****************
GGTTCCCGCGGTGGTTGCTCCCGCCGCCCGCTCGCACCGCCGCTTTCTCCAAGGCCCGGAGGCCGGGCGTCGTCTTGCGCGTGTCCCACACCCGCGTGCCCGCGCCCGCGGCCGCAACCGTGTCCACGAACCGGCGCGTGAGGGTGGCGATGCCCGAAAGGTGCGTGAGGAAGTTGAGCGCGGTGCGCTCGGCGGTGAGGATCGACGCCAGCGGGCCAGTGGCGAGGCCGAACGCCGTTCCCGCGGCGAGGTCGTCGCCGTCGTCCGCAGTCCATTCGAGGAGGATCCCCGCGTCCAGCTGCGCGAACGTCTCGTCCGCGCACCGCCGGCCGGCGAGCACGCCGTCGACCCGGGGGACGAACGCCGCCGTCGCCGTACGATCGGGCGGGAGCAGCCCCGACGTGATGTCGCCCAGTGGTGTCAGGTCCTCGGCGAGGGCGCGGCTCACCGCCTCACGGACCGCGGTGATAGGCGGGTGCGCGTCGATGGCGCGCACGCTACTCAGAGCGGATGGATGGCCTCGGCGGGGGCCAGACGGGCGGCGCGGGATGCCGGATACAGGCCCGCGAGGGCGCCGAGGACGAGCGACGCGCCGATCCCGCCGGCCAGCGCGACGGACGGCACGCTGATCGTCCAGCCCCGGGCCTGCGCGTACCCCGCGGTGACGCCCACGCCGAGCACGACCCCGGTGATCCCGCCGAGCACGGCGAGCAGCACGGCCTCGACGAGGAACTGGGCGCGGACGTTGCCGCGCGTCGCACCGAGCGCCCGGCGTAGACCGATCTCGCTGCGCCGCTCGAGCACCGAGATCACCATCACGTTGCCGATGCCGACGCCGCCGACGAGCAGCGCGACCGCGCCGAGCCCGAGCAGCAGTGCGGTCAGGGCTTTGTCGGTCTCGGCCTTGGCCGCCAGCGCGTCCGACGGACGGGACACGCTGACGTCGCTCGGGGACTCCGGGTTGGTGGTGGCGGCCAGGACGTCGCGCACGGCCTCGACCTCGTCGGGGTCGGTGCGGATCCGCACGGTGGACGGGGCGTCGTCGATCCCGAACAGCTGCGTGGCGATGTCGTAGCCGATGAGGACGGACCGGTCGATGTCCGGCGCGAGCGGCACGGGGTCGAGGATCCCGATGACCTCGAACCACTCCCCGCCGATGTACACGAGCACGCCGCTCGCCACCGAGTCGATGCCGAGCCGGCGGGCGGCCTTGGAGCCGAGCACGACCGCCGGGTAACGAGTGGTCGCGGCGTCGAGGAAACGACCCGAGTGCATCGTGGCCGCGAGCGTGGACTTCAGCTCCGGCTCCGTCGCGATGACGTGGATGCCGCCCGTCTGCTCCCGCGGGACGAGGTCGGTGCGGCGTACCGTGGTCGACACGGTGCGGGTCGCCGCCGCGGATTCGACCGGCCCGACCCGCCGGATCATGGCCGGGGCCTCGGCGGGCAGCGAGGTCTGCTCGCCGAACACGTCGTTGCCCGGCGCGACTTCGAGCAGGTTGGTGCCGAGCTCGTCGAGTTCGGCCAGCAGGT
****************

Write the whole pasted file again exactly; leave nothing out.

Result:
GGTTCCCGCGGTGGTTGCTCCCGCCGCCCGCTCGCACCGCCGCTTTCTCCAAGGCCCGGAGGCCGGGCGTCGTCTTGCGCGTGTCCCACACCCGCGTGCCCGCGCCCGCGGCCGCAACCGTGTCCACGAACCGGCGCGTGAGGGTGGCGATGCCCGAAAGGTGCGTGAGGAAGTTGAGCGCGGTGCGCTCGGCGGTGAGGATCGACGCCAGCGGGCCAGTGGCGAGGCCGAACGCCGTTCCCGCGGCGAGGTCGTCGCCGTCGTCCGCAGTCCATTCGAGGAGGATCCCCGCGTCCAGCTGCGCGAACGTCTCGTCCGCGCACCGCCGGCCGGCGAGCACGCCGTCGACCCGGGGGACGAACGCCGCCGTCGCCGTACGATCGGGCGGGAGCAGCCCCGACGTGATGTCGCCCAGTGGTGTCAGGTCCTCGGCGAGGGCGCGGCTCACCGCCTCACGGACCGCGGTGATAGGCGGGTGCGCGTCGATGGCGCGCACGCTACTCAGAGCGGATGGATGGCCTCGGCGGGGGCCAGACGGGCGGCGCGGGATGCCGGATACAGGCCCGCGAGGGCGCCGAGGACGAGCGACGCGCCGATCCCGCCGGCCAGCGCGACGGACGGCACGCTGATCGTCCAGCCCCGGGCCTGCGCGTACCCCGCGGTGACGCCCACGCCGAGCACGACCCCGGTGATCCCGCCGAGCACGGCGAGCAGCACGGCCTCGACGAGGAACTGGGCGCGGACGTTGCCGCGCGTCGCACCGAGCGCCCGGCGTAGACCGATCTCGCTGCGCCGCTCGAGCACCGAGATCACCATCACGTTGCCGATGCCGACGCCGCCGACGAGCAGCGCGACCGCGCCGAGCCCGAGCAGCAGTGCGGTCAGGGCTTTGTCGGTCTCGGCCTTGGCCGCCAGCGCGTCCGACGGACGGGACACGCTGACGTCGCTCGGGGACTCCGGGTTGGTGGTGGCGGCCAGGACGTCGCGCACGGCCTCGACCTCGTCGGGGTCGGTGCGGATCCGCACGGTGGACGGGGCGTCGTCGATCCCGAACAGCTGCGTGGCGATGTCGTAGCCGATGAGGACGGACCGGTCGATGTCCGGCGCGAGCGGCACGGGGTCGAGGATCCCGATGACCTCGAACCACTCCCCGCCGATGTACACGAGCACGCCGCTCGCCACCGAGTCGATGCCGAGCCGGCGGGCGGCCTTGGAGCCGAGCACGACCGCCGGGTAACGAGTGGTCGCGGCGTCGAGGAAACGACCCGAGTGCATCGTGGCCGCGAGCGTGGACTTCAGCTCCGGCTCCGTCGCGATGACGTGGATGCCGCCCGTCTGCTCCCGCGGGACGAGGTCGGTGCGGCGTACCGTGGTCGACACGGTGCGGGTCGCCGCCGCGGATTCGACCGGCCCGACCCGCCGGATCATGGCCGGGGCCTCGGCGGGCAGCGAGGTCTGCTCGCCGAACACGTCGTTGCCCGGCGCGACTTCGAGCAGGTTGGTGCCGAGCTCGTCGAGTTCGGCCAGCAGGT